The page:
Although there were a couple of best friends that truly stuck by me, there were some close friends who didn’t know how to handle the thought of my mom possibly dying. Having a parent die is not an image people are comfortable with. Even though it was my mom, it forced them to look at their own lives. I saw many friendships fade away because they didn’t know how to be there for me, and comfort me in my time of need. At first I thought they were all just being selfish, but now I think they were just as confused and lost about the situation as I was, and that distance was the only outlet for their own personal fears. Being around me was a reminder, it seemed as though my life consisted only of my mom having cancer. I wanted their support, but also wanted to still have the same kind of care free friendship complete with trips to the mall, laughing about boys, and pigging out on ice cream. They didn’t know how to make these two worlds exist simultaneously. I no longer blame them knowing that they could not have given me what I had wanted and needed, but I did blame them then not realizing at the time whose role it was to get me through.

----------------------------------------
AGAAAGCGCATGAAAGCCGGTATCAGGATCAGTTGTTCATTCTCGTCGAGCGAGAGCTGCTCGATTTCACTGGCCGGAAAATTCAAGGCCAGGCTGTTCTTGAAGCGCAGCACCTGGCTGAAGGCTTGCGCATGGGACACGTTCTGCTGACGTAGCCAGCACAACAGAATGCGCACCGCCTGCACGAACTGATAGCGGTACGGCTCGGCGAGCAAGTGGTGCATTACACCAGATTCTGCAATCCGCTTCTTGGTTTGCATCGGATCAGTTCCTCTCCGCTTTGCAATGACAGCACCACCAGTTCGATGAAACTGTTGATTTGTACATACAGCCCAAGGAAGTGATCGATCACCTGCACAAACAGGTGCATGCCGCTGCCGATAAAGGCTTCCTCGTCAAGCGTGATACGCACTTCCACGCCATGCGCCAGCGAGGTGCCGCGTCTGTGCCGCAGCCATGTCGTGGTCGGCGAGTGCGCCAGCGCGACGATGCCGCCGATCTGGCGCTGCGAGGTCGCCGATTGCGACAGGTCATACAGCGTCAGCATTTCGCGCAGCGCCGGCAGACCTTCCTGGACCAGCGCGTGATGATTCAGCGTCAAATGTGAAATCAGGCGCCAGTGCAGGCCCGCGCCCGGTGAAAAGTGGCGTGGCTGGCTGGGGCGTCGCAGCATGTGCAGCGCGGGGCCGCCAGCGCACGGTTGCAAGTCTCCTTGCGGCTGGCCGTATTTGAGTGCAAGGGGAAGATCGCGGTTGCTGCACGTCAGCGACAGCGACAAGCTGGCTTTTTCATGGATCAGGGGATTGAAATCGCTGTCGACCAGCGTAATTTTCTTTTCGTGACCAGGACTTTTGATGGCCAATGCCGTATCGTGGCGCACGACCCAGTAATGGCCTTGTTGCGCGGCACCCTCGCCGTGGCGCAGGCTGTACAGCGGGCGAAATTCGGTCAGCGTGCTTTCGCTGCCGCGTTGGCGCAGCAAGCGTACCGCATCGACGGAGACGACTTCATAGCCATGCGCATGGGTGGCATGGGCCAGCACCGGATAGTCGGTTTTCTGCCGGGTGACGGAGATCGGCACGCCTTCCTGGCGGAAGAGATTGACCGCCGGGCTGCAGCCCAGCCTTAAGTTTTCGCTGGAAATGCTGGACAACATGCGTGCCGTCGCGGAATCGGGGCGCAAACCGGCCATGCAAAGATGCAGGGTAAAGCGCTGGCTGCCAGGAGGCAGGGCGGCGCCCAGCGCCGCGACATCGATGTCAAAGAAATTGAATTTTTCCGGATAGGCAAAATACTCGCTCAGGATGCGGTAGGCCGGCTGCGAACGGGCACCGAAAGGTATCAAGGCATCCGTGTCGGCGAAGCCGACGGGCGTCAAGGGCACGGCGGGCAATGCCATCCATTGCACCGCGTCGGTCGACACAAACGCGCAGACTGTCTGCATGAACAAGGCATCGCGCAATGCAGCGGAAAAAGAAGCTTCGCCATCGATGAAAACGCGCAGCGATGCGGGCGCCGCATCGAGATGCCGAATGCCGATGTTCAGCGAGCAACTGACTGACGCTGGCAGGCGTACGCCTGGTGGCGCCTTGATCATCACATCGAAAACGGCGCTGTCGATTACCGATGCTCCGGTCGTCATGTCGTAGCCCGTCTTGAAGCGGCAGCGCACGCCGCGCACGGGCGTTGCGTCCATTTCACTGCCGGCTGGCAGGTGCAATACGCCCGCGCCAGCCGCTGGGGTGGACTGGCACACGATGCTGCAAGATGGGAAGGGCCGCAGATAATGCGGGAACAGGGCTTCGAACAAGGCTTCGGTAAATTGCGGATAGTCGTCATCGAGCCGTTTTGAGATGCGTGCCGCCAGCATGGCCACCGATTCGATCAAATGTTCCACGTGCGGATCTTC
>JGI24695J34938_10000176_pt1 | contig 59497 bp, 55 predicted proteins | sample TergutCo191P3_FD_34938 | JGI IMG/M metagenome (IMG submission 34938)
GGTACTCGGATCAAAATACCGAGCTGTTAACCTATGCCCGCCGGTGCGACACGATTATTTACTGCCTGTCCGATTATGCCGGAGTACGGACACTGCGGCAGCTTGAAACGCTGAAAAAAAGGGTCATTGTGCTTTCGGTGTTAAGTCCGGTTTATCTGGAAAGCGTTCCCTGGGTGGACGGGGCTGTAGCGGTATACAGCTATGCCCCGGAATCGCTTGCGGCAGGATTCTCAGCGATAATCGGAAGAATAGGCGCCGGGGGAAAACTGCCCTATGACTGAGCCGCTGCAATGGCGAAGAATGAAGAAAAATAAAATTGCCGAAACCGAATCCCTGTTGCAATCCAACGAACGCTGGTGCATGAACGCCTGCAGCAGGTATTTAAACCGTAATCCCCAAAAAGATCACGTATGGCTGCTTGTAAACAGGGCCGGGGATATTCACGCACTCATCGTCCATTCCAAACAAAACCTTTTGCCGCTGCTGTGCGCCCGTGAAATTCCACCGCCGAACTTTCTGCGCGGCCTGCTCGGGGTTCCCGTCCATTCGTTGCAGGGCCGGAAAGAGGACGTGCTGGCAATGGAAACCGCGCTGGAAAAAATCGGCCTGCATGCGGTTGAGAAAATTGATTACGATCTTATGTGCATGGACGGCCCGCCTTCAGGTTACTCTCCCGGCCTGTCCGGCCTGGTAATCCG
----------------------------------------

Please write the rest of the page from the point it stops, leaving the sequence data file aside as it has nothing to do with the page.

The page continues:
My relationships with acquaintances, and people I barely even knew also began to change. Instead of the awkward, “oh how are you, I don’t really know anything about you or what’s going on in your life it’s just polite to ask” greeting, it changed to a look of fear and hesitation along with the question, “How’s your mom doing?” If I had a dollar for every time someone asked me that, we could have paid off my mom’s hospital bills. Don’t get me wrong, it is nice that people show consideration and try to be caring and supportive, but sometimes it just felt rather intrusive and awkward. They invaded, much like the Cancer, swooping in and negatively altering a perfectly good instant in my life. I often wondered how some of these people even knew my mom had cancer. And although I could sense that they were nervous about asking they never failed to do so. I still wonder if they ever considered that maybe I didn’t want to talk about my mom being sick while out at the movies or while shopping in the mall. I really started to feel like these people were inhabiting my life. They served as a constant reminder of a reality that could not be escaped, much like the way my life functioned in the eyes of some now distant friends. It felt like a mirror that I could not escape looking into, and sometimes I just wanted to be normal again, or at least appear that way.